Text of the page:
Ideally, you would meet with all of your clients in person, but of course that’s not always practical. Still, Krasnow says you should invest in at least one face-to-face meeting with your top clients. Then, use a carefully balanced mix of technology to maintain the relationship. Here are a few of his tips for using tech the right way.

Don’t let “faceless” and “voiceless” technology become your primary communication tool. Nothing can replace the effectiveness of a face-to-face encounter (even if it’s by Skype), especially in the early phases of your client relationship. And meaningful phone conversations can be great too. It’s fine to use less powerful tech solutions like email, texting, and e-blasts to stay in close contact with your clients. These can enhance and strengthen a well-established relationship. But they should only be supplemental.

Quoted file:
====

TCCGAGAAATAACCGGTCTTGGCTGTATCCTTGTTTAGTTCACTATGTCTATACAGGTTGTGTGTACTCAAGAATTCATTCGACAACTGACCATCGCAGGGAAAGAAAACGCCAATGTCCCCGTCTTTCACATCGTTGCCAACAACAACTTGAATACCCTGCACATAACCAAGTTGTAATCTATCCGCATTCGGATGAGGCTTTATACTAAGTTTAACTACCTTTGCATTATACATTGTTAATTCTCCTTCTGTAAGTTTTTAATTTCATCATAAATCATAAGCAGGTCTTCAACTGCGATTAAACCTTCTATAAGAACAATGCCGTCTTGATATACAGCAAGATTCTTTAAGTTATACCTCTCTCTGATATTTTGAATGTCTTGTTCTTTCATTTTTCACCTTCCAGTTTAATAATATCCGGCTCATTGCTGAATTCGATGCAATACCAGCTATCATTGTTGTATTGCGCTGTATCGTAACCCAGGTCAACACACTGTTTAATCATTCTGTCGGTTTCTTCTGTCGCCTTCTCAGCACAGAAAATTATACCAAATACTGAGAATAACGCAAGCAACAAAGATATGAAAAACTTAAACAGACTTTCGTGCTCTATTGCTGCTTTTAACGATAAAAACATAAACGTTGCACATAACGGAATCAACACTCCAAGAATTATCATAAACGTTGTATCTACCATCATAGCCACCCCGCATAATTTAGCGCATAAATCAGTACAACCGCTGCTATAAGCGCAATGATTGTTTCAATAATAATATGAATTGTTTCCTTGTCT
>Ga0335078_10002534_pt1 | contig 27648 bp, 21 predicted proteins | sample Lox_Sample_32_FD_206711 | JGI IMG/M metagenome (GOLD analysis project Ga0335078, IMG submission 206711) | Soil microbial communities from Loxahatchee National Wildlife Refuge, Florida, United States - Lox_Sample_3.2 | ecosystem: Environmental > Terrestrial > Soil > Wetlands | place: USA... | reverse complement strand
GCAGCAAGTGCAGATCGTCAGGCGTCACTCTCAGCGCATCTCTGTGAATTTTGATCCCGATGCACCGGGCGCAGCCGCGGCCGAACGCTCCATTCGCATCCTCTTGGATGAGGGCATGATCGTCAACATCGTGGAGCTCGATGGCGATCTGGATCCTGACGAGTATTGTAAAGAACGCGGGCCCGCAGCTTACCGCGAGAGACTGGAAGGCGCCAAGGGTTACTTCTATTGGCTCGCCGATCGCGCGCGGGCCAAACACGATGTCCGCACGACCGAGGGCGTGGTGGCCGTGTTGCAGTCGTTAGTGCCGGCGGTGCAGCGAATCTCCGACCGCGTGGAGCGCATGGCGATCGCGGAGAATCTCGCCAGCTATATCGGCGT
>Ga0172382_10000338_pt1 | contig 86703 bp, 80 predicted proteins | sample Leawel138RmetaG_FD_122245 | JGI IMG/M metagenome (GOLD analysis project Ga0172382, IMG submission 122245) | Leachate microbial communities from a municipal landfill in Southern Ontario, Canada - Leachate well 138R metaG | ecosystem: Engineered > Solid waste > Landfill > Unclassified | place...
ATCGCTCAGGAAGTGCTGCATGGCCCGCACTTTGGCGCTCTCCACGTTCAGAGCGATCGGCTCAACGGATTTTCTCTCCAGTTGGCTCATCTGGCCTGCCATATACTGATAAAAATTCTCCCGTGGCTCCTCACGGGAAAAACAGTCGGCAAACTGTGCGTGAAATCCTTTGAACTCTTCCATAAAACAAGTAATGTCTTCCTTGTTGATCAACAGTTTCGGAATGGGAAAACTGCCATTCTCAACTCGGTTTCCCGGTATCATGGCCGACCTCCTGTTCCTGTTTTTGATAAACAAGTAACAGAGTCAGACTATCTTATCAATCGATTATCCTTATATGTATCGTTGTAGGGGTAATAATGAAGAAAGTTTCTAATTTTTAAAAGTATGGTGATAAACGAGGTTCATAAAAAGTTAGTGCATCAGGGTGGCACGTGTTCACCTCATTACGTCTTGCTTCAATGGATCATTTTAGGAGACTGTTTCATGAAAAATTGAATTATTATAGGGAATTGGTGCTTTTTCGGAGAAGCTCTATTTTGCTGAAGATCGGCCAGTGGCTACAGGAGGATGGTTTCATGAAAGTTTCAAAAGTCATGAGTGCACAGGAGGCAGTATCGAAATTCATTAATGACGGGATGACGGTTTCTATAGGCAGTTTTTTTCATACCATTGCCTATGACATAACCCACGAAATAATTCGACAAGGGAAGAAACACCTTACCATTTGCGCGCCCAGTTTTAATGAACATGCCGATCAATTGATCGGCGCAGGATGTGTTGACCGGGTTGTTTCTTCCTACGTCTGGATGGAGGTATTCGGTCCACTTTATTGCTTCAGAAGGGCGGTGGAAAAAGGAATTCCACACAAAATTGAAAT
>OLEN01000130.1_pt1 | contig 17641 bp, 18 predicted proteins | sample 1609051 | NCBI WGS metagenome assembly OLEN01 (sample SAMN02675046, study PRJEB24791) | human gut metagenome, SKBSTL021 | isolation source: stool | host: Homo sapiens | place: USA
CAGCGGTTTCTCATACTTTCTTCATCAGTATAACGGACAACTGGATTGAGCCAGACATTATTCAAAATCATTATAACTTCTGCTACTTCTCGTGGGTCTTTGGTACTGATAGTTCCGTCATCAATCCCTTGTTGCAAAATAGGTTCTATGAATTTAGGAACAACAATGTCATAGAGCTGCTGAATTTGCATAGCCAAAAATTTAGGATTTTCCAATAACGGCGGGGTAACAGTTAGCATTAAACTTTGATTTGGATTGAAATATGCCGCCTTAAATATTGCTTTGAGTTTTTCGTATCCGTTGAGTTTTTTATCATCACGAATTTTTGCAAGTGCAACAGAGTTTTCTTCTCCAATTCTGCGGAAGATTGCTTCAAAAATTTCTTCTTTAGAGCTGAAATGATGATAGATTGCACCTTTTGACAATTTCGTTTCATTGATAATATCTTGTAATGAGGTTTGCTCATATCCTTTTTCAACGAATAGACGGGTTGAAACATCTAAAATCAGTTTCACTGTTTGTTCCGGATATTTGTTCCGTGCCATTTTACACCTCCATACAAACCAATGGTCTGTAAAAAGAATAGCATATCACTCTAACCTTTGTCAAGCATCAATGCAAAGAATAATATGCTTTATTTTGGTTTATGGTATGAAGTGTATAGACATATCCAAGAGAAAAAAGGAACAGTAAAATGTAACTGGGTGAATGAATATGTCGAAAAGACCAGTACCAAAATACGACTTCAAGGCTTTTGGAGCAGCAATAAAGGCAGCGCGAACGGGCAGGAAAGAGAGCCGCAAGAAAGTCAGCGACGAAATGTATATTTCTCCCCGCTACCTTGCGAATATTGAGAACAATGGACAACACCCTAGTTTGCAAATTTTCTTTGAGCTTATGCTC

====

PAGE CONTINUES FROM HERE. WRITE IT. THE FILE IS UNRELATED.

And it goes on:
Skype important meetings if you can’t be there in person. Ideally, “in person” interactions are best for relationship building — especially with your top clients — but of course they can’t always happen. Video conferencing is second best. Make sure you’re using this tech tool often. It’s a great way to read body language and facial expressions — crucial for building trust and establishing positive and productive relationships.

Pick up the phone regularly. Many people dislike the phone. Conversations can be long and meandering, and we’re all busy. But you must overcome your phone phobia. In terms of relationship building (not to mention problem solving), there is no substitute for the give and take that happens voice-to-voice. Schedule actual phone conversations with clients to catch up and find out how they are doing. Keep that human connection alive.